A farmer has been convicted of one charge of doing an act or thing to affect the result of a TB herd test and one charge of causing unnecessary suffering to a number of cattle.
Mark Watters (47), Tullybleety Road, Aughnacloy, appeared in Dungannon Magistrates’ Court earlier today (Monday, March 8th).
This case came to light during a tuberculosis herd test. Officers from DAERA’s Welfare and Enforcement Branch carried out a follow-up investigation.
- One charge of before, during or after the carrying out of an official test, did an act or thing, whereby the result of the test was intended to be affected, contrary to Article 7 of the Tuberculosis (Examination and Testing) Scheme Order (Northern Ireland) 1999 and Article 52(1) of the Diseases of Animals (Northern Ireland) Order 1981.
- One charge of, by reason of an act or failure to act by you, caused unnecessary suffering to a number of animals and you knew or ought reasonably to have known that the said act or failure to act would have that effect or was likely to do so, contrary to Section 4(1) of the Welfare of Animals Act (Northern Ireland) 2011.
In a statement, a spokesperson for the Department of Agriculture, Environment and Rural (DAERA), highlighted that the control of Bovine Tuberculosis (TB) is dependent on identifying reactor animals at tests conducted by the Department.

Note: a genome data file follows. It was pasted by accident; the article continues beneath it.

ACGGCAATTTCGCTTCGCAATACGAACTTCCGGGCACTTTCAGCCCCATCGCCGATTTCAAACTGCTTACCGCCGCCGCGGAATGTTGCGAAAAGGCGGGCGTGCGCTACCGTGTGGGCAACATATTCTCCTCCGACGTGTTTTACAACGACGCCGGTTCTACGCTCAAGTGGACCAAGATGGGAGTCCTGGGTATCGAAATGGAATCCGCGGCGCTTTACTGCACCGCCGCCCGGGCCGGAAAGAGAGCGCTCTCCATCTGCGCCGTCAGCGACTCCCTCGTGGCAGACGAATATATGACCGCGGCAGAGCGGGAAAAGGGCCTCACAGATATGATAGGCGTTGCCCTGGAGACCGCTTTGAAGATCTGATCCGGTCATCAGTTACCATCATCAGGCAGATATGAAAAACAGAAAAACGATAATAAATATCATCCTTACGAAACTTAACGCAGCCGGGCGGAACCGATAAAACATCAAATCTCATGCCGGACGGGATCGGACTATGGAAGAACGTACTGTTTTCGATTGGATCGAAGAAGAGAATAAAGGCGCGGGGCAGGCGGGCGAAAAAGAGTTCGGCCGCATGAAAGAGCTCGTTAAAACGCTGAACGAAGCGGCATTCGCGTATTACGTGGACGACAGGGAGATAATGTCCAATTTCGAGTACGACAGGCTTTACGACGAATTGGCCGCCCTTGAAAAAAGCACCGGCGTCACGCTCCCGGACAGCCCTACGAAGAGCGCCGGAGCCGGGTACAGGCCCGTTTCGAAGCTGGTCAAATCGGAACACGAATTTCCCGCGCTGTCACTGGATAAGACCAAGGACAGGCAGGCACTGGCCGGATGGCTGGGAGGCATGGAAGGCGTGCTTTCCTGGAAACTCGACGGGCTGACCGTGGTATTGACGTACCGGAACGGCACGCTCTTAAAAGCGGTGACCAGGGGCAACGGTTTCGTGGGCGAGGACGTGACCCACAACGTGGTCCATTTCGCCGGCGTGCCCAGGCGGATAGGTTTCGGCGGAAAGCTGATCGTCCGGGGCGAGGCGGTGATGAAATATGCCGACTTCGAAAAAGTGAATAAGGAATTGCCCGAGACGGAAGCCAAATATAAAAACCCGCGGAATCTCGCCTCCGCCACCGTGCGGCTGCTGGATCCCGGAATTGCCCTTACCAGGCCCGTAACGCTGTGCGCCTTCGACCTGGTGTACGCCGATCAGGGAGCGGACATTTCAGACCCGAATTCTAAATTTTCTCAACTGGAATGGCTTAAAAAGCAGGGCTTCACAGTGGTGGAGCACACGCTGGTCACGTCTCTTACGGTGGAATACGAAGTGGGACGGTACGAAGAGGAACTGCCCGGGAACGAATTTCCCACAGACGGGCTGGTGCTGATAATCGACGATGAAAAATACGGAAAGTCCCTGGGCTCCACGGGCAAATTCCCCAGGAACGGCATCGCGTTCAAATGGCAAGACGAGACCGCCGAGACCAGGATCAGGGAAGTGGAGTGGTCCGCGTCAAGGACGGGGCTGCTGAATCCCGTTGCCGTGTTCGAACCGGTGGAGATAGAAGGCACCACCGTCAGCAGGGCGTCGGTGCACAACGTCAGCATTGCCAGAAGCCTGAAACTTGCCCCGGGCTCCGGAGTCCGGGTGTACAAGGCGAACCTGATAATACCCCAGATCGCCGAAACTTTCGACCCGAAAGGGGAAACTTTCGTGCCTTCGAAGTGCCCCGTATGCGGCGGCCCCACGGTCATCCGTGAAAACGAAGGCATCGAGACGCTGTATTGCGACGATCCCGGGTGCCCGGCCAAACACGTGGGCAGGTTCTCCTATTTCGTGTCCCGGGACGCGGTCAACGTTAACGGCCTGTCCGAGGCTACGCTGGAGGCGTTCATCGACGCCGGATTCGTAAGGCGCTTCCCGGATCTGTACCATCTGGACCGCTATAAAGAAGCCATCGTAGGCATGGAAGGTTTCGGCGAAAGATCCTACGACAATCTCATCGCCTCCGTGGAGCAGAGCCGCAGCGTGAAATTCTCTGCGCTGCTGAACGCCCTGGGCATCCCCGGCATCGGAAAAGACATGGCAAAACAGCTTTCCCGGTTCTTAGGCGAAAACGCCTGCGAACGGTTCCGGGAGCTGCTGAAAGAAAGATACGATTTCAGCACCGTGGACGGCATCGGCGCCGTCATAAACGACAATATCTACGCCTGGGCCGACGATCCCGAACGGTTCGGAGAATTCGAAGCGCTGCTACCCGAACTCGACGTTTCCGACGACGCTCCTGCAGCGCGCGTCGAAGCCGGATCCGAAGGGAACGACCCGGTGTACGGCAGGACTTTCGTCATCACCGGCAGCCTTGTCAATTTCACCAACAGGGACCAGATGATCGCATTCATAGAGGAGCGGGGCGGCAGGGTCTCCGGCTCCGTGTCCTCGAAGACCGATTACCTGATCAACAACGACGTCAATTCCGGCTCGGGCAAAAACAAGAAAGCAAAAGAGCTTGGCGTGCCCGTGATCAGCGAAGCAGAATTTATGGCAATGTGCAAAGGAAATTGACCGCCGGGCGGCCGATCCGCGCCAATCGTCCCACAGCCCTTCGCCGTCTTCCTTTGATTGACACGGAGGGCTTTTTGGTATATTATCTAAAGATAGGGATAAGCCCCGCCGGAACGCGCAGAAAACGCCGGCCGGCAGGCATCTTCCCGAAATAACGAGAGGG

“Interfering with the results of a TB test undermines the confidence of the general public in the honesty of the farming community and is misrepresentative of the majority of farmers who are affected by disease at this time.”
“The majority of herd keepers fully comply with the requirements of the TB eradication scheme. Current disease levels have risen to levels not seen for several years and, therefore, especially at this time, it is vital all stakeholders work together to reduce the prevalence.”
“The Department gives high priority to the welfare of animals and operates a vigorous enforcement policy to ensure full compliance of regulatory requirements. Any breaches are investigated thoroughly, and offenders prosecuted as necessary.”
Mr Watters was fined £700 and ordered to pay the £15 offenders’ levy following the court appearance.